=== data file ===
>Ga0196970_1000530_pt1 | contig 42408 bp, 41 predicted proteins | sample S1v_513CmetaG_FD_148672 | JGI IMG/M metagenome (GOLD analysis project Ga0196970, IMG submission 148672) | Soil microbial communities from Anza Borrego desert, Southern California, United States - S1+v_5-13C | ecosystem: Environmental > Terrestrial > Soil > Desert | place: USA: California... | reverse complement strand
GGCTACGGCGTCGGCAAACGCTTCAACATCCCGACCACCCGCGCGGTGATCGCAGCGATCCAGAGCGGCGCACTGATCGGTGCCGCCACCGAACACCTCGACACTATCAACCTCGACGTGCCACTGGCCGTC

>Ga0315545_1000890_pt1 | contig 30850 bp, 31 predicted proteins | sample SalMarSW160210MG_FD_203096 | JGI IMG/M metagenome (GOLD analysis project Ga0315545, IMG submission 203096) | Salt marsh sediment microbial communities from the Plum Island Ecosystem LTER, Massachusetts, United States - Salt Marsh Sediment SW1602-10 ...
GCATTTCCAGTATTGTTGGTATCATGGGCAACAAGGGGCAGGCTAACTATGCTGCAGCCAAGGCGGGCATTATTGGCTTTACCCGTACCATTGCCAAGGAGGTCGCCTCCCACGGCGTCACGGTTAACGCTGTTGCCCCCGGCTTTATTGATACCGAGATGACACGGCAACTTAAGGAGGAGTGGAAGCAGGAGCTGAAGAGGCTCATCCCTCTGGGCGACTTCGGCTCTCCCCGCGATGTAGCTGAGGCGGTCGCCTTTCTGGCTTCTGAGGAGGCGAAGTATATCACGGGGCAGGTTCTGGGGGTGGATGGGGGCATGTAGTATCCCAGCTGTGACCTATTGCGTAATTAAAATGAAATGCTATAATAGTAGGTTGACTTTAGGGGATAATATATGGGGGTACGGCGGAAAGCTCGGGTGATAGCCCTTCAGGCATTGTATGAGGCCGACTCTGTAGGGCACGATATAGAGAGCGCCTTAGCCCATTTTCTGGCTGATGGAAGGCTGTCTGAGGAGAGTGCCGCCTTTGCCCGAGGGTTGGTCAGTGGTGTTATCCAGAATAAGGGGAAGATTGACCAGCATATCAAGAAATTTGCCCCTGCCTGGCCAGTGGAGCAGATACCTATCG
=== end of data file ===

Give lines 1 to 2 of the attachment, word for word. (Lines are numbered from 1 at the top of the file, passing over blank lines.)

>Ga0196970_1000530_pt1 | contig 42408 bp, 41 predicted proteins | sample S1v_513CmetaG_FD_148672 | JGI IMG/M metagenome (GOLD analysis project Ga0196970, IMG submission 148672) | Soil microbial communities from Anza Borrego desert, Southern California, United States - S1+v_5-13C | ecosystem: Environmental > Terrestrial > Soil > Desert | place: USA: California... | reverse complement strand
GGCTACGGCGTCGGCAAACGCTTCAACATCCCGACCACCCGCGCGGTGATCGCAGCGATCCAGAGCGGCGCACTGATCGGTGCCGCCACCGAACACCTCGACACTATCAACCTCGACGTGCCACTGGCCGTC